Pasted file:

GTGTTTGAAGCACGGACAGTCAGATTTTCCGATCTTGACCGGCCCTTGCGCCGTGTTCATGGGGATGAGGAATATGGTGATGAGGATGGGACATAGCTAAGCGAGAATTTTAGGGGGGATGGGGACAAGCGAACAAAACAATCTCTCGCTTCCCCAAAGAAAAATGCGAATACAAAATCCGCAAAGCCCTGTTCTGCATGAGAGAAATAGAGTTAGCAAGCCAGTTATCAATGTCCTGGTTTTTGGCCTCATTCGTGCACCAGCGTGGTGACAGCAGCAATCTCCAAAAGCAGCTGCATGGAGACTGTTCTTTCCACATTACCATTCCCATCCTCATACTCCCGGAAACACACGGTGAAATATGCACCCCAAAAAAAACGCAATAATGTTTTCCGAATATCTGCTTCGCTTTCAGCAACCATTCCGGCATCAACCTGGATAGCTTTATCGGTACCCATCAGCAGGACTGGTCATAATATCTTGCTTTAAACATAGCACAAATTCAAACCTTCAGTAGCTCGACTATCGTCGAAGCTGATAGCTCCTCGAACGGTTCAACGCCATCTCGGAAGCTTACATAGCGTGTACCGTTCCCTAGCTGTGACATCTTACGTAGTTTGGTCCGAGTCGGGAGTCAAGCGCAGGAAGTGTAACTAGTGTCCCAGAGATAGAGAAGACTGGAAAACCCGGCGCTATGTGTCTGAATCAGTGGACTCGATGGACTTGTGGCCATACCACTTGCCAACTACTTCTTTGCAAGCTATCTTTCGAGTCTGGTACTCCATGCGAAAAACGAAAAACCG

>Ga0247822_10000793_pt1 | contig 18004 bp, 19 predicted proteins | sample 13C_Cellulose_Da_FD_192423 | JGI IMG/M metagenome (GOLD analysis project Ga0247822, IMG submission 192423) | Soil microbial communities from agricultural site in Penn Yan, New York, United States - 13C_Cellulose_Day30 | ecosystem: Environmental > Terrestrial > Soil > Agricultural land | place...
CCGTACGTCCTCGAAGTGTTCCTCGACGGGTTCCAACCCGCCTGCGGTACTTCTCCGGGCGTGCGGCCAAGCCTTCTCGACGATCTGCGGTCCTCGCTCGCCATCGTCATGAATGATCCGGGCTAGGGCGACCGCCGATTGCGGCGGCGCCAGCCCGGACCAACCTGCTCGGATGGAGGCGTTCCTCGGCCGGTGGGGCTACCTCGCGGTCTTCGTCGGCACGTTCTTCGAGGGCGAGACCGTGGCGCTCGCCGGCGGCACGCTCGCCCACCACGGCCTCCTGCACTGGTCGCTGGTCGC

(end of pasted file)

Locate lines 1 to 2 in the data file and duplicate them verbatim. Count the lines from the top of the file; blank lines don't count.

GTGTTTGAAGCACGGACAGTCAGATTTTCCGATCTTGACCGGCCCTTGCGCCGTGTTCATGGGGATGAGGAATATGGTGATGAGGATGGGACATAGCTAAGCGAGAATTTTAGGGGGGATGGGGACAAGCGAACAAAACAATCTCTCGCTTCCCCAAAGAAAAATGCGAATACAAAATCCGCAAAGCCCTGTTCTGCATGAGAGAAATAGAGTTAGCAAGCCAGTTATCAATGTCCTGGTTTTTGGCCTCATTCGTGCACCAGCGTGGTGACAGCAGCAATCTCCAAAAGCAGCTGCATGGAGACTGTTCTTTCCACATTACCATTCCCATCCTCATACTCCCGGAAACACACGGTGAAATATGCACCCCAAAAAAAACGCAATAATGTTTTCCGAATATCTGCTTCGCTTTCAGCAACCATTCCGGCATCAACCTGGATAGCTTTATCGGTACCCATCAGCAGGACTGGTCATAATATCTTGCTTTAAACATAGCACAAATTCAAACCTTCAGTAGCTCGACTATCGTCGAAGCTGATAGCTCCTCGAACGGTTCAACGCCATCTCGGAAGCTTACATAGCGTGTACCGTTCCCTAGCTGTGACATCTTACGTAGTTTGGTCCGAGTCGGGAGTCAAGCGCAGGAAGTGTAACTAGTGTCCCAGAGATAGAGAAGACTGGAAAACCCGGCGCTATGTGTCTGAATCAGTGGACTCGATGGACTTGTGGCCATACCACTTGCCAACTACTTCTTTGCAAGCTATCTTTCGAGTCTGGTACTCCATGCGAAAAACGAAAAACCG

>Ga0247822_10000793_pt1 | contig 18004 bp, 19 predicted proteins | sample 13C_Cellulose_Da_FD_192423 | JGI IMG/M metagenome (GOLD analysis project Ga0247822, IMG submission 192423) | Soil microbial communities from agricultural site in Penn Yan, New York, United States - 13C_Cellulose_Day30 | ecosystem: Environmental > Terrestrial > Soil > Agricultural land | place...